LISTEN: Some restrictions to be eased by June 8th, says First Minister

By PA Reporter and Q Radio News

Stormont's leaders have announced a series of proposed lockdown relaxations in Northern Ireland.

The measures, which have been earmarked to come into effect from June 8, include small marriages in an outdoor setting with guests limited to 10.

Outdoor sports courts can reopen and hotels will be allowed to take some bookings, though no date has been set for their reopening.

The training of horses will be permitted and dog grooming businesses can reopen.

Some non-food outdoor retail outlets will reopen, such as businesses selling cars and agricultural machinery.

Some indoor non-food businesses with low footfall such as electrical stores, mobile phone shops and furniture stores can also reopen, as long as they have direct outdoor access.

The steps will only be introduced if the scientific evidence indicates that the virus continues to be suppressed.

The (R) value 

First Minister Arlene Foster said the measures would come into effect "provided that the R value does not increase above one".

Deputy First Minister Michelle O'Neill said the R number - the number of people an infected person infects - was currently just below one in the region.

She said there would be no rapid easing of the restrictions.

"For me it's about steady as you go," she said.

First Minister Arlene Foster speaking at today's daily conference 

One step closer 

Deputy First Minister Michelle O'Neill sounded a note of caution about exiting lockdown, saying just an estimated 5% of the population of Northern Ireland have been exposed to the virus.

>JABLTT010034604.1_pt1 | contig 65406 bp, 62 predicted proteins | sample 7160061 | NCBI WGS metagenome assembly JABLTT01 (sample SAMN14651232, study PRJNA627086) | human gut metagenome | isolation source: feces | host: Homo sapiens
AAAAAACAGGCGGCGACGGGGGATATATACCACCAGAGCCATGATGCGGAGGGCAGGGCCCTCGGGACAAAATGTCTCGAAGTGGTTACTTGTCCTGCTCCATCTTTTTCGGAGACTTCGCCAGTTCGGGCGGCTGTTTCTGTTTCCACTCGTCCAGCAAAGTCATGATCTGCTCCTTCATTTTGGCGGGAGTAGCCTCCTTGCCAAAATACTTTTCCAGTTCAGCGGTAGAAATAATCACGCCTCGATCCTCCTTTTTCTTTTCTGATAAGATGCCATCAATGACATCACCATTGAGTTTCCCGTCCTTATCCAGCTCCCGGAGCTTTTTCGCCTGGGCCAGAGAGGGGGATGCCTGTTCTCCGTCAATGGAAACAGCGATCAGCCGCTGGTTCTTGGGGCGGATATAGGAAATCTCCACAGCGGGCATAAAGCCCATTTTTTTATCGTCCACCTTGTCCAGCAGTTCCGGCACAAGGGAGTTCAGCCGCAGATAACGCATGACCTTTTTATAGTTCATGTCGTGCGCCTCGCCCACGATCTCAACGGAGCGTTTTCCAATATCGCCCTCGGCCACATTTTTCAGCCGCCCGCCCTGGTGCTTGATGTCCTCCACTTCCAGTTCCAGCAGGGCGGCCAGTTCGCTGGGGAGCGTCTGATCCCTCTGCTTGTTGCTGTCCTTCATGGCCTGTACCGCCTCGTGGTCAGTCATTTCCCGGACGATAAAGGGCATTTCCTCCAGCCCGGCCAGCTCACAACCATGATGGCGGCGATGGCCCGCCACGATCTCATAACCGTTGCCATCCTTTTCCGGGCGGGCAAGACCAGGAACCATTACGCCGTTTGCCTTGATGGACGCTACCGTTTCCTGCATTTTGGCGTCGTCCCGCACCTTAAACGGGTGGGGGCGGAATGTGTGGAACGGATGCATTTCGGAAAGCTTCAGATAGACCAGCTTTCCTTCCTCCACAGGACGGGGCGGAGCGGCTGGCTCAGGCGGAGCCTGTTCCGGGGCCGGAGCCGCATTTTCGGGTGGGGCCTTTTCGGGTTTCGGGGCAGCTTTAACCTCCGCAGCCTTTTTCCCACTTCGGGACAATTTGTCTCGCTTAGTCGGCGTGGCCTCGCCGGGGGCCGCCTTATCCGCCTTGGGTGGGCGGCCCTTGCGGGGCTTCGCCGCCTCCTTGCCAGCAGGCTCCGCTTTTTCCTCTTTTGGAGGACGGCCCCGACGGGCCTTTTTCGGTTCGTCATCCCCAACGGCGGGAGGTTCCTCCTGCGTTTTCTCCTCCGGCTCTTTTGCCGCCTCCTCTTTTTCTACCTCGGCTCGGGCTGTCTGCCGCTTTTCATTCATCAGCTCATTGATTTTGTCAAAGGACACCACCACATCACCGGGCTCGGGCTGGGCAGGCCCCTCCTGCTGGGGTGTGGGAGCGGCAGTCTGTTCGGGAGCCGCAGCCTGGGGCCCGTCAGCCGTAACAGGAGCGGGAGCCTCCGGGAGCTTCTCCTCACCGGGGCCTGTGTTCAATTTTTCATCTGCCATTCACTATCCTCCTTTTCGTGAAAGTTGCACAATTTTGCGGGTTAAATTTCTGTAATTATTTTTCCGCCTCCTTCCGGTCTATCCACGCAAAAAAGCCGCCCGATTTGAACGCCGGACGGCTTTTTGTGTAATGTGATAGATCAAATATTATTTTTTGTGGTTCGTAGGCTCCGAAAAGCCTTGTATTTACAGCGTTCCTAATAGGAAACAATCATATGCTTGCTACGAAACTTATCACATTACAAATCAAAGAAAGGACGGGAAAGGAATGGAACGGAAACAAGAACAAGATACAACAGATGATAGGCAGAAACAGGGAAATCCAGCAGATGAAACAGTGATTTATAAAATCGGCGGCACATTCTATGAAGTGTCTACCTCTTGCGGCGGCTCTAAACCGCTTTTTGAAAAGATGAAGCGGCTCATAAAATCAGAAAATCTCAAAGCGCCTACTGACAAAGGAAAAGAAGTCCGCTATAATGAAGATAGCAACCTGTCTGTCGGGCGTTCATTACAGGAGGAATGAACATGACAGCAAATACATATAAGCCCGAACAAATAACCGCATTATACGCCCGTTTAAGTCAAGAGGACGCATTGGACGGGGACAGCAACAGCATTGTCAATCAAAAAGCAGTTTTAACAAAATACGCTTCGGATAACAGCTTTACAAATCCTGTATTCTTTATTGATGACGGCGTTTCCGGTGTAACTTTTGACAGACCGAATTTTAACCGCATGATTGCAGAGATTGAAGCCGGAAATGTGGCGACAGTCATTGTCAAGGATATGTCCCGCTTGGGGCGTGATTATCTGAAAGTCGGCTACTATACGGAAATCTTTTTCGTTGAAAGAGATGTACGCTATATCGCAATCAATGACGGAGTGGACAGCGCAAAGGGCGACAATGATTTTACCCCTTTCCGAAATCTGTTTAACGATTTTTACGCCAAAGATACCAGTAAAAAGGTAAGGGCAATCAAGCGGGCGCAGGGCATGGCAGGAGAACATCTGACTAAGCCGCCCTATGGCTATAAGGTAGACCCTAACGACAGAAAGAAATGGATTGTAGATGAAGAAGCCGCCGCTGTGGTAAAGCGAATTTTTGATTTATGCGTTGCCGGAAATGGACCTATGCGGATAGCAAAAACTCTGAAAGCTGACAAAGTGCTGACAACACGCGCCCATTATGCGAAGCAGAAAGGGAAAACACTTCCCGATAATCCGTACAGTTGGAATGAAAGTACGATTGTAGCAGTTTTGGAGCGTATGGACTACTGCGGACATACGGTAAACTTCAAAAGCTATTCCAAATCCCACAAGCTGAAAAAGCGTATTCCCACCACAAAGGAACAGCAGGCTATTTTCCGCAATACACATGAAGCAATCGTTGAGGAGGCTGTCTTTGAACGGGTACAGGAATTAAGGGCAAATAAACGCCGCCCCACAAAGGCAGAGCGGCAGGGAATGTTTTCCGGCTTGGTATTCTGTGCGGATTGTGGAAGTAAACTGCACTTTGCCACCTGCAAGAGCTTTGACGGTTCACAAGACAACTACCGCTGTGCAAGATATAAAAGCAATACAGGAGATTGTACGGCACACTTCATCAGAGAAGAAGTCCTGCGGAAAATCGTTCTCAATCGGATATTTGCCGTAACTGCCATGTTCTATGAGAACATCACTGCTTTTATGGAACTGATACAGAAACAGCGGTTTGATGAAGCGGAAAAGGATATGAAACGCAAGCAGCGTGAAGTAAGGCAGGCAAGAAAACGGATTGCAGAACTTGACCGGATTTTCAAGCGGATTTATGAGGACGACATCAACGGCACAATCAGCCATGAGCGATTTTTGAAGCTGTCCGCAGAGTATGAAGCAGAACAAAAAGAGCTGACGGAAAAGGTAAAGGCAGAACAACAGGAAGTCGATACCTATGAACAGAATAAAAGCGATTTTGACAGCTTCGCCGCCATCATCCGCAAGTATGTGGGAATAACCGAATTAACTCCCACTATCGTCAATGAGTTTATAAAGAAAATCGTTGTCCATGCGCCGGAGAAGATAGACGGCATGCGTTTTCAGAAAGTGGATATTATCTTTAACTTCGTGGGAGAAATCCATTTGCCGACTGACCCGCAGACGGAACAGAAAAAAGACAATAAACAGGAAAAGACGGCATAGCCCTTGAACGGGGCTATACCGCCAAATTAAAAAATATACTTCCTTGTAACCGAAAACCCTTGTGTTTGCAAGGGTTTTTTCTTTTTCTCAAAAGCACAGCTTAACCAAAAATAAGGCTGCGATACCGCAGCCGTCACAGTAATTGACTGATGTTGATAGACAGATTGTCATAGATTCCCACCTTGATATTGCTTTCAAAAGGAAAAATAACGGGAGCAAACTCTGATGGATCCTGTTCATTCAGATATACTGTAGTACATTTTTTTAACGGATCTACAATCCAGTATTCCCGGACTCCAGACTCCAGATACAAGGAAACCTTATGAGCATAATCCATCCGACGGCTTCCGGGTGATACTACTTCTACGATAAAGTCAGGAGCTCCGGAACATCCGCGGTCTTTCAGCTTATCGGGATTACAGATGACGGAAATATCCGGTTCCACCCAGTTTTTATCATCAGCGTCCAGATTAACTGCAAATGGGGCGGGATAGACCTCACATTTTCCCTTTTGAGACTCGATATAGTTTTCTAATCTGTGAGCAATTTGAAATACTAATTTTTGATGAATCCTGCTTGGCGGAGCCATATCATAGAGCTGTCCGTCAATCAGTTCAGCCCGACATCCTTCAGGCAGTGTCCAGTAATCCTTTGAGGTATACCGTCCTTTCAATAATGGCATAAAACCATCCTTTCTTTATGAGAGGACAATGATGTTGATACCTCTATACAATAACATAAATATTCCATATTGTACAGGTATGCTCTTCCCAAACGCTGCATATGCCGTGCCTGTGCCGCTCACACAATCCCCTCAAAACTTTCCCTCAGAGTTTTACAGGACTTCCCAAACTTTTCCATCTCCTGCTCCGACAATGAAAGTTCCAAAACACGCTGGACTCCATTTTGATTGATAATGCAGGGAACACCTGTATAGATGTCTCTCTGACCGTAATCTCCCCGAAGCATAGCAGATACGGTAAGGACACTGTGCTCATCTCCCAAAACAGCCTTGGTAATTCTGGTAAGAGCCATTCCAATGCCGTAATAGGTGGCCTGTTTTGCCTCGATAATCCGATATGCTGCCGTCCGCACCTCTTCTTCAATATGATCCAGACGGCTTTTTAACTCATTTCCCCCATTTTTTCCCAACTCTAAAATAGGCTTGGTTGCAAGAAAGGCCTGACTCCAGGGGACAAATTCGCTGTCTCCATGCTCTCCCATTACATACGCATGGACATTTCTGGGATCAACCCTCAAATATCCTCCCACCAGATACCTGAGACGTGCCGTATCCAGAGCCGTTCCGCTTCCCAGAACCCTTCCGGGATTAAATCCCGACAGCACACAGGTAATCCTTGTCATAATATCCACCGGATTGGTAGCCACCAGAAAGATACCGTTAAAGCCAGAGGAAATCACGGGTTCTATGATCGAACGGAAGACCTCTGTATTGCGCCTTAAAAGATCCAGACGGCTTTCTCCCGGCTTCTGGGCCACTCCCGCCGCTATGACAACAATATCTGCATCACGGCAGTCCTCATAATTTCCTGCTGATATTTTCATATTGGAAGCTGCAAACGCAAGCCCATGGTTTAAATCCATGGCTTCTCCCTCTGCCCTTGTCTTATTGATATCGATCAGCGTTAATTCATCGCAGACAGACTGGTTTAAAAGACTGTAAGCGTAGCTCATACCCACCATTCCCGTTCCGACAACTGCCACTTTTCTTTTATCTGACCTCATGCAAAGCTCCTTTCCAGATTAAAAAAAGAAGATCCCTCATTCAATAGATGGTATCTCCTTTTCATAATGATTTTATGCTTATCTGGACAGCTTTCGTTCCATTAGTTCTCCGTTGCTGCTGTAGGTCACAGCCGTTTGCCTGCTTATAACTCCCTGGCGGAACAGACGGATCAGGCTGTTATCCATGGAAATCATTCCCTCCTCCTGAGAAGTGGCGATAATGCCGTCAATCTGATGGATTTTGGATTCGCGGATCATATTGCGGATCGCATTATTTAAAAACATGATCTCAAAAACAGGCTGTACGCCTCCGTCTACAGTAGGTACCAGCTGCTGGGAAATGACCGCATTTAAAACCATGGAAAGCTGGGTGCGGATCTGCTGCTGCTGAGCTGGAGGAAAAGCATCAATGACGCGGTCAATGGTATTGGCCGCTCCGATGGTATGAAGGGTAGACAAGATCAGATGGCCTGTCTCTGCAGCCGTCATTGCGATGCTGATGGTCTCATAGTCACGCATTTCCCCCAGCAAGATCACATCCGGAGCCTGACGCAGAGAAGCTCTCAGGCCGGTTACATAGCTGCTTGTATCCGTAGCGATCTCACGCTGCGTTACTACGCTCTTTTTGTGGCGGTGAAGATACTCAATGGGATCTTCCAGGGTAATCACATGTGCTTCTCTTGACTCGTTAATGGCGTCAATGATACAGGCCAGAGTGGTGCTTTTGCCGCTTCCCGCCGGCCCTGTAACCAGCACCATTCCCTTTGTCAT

She described today's announcement as building "momentum" towards looking to the future.

"We've always said that actually coming out of this is going to be more difficult than going into it," she said.

The ministers also  defended their decision not to allow indoor gatherings of people yet.

Science suggests the virus spreads more easily indoors than outdoors.

Supermarket sales have set a 26-year record recently, while takeaway business is up 250%, the ministers said.

They also said 99 health and social care workers had been redeployed as contact tracers where coronavirus was detected.

Over the seven days to May 25, 212 cases were followed up, about 30 per day.

Ms O'Neill said it took two or three weeks to properly monitor how the disease has spread.

Death's today

Two new deaths linked to COVID-19 have been announced by the Department of Health.

Both of these deaths have occurred since yesterday.

The Department of Health data shows that 516  people have now died as a result of COVID-19.

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